Idyllwild’s Stephen Savage, founder of the Idyllwild International Festival of Cinema, has been asked to work with Ramona Bowl in Hemet, including its historic pageant, “Ramona.”
“I’m excited to have the opportunity to fit in and to help,” Savage said last week.
After Idyllwild 2014, Savage announced that the Idyllwild event would expand to include three days of film in Hemet. This caught the attention of the Ramona Bowl officials, who approached Savage about a position.
“We’ve been impressed with what he did with the film fest in Idyllwild,” said Tami Wilhelm, one of the directors for the Ramona Bowl Amphitheatre. “Working with the Ramona Bowl we recognized a lot of potential, which hasn’t been tapped. With his innovative ideas, we decided to hitch our wagon to him.”
They invited Savage to watch the play and talked to him about their vision for the future.
Eventually, they agreed upon the position of executive creative director. Savage will review the play and the amphitheater’s summer season program, too.
One of the first ideas he offered was a suggestion to improve the sound system. David Swanson, a sound engineer from New York, will visit the amphitheater, review the existing system and propose a redesign that can be implemented this fall.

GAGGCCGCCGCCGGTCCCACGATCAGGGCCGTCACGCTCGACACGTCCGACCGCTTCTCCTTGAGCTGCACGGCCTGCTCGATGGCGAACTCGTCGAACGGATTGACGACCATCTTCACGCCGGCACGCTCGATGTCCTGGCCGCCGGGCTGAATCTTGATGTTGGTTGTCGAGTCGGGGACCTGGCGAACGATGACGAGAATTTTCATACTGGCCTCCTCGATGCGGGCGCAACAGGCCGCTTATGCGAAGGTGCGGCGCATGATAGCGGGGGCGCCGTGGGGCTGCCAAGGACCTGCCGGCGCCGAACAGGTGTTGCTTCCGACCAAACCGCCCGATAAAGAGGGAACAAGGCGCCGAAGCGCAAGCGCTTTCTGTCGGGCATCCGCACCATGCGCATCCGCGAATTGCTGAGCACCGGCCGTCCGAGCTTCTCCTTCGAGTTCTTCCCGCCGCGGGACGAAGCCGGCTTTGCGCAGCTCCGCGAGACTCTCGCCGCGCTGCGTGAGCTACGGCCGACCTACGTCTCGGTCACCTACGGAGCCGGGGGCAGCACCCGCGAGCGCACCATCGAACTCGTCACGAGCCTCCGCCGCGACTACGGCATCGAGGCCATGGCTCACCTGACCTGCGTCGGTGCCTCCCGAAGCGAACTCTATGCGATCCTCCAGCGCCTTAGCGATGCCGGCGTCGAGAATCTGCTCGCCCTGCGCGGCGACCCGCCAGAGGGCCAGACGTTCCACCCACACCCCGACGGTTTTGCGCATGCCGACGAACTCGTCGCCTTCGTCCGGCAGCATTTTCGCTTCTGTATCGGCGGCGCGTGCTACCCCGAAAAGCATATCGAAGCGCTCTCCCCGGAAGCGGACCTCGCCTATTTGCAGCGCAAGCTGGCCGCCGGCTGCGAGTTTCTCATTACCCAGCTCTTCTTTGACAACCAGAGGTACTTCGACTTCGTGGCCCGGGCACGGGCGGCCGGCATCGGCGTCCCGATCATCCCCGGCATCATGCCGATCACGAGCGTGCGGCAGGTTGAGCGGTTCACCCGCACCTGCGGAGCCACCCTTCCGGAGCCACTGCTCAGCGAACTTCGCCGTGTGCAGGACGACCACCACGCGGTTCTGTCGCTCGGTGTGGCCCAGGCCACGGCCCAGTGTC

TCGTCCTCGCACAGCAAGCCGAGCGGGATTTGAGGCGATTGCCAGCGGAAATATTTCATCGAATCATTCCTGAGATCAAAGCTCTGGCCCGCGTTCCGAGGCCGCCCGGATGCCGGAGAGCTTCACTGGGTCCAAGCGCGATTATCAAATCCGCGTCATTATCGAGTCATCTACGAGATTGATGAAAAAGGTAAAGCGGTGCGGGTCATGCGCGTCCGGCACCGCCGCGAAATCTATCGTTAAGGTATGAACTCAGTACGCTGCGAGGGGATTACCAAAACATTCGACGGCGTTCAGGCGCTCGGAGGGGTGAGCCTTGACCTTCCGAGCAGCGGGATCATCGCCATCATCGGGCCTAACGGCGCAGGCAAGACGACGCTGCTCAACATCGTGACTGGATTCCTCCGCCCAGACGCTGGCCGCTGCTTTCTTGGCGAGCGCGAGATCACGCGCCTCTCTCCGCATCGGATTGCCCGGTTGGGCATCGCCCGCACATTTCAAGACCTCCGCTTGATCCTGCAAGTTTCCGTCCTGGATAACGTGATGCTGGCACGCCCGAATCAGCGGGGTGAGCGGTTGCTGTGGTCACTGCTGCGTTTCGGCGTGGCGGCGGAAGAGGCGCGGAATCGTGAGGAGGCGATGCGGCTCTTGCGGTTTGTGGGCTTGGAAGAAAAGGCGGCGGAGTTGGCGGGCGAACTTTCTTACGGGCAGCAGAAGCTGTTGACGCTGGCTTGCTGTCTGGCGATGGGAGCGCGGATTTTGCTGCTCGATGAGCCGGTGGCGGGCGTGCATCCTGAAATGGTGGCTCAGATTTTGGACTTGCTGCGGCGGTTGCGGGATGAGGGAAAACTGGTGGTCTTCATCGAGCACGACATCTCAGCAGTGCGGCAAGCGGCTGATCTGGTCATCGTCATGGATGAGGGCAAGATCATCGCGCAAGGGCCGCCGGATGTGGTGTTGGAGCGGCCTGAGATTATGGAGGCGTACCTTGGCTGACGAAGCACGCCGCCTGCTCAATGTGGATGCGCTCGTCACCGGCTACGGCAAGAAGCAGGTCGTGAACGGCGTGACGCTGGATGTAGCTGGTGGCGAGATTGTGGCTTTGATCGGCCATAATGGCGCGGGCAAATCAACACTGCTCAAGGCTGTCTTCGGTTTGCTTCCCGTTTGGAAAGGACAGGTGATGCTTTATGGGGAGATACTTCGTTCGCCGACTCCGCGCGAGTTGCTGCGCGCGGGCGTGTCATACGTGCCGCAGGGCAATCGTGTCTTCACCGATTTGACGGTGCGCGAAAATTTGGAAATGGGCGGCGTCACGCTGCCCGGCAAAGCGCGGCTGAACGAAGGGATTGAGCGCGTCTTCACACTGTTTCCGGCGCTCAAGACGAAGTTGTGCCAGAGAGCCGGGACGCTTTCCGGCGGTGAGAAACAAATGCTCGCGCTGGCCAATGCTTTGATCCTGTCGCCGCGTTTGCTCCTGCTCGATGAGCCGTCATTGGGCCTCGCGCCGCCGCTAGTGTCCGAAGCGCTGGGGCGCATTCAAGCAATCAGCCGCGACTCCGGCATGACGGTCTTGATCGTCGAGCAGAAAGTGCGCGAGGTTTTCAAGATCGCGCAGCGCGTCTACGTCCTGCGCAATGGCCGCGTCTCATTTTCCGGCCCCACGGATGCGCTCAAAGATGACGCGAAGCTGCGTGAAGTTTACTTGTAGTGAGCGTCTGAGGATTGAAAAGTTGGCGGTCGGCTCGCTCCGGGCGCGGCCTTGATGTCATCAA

But other changes are likely in future seasons. For example, the possibility of shading the amphitheater using a parachute similar to the ones above the Holmes Amphitheatre on the Idyllwild Arts campus may be made to improve the venue for guests.
Another idea Savage will explore is the possibility of an opera production during the summer and more Native American events. Even the historic pageant may incorporate some changes, such as a musical score and the addition of a narrator to help the transition between scenes.
The connection with the Ramona Bowl may yield reciprocal benefits for the IIFC, too, Savage said. A film institute may be located there and a filmmaking course offered in the spring.
Savage has no intention of leaving Idyllwild. He is fully immersed in his film career — production, directing and writing. But the Ramona Bowl offered an opportunity to bring his film experience to live productions.
“I’m honored and proud they thought of me,” he said. “I’ll bring a cinematic prospective to the play level — a world famous play.”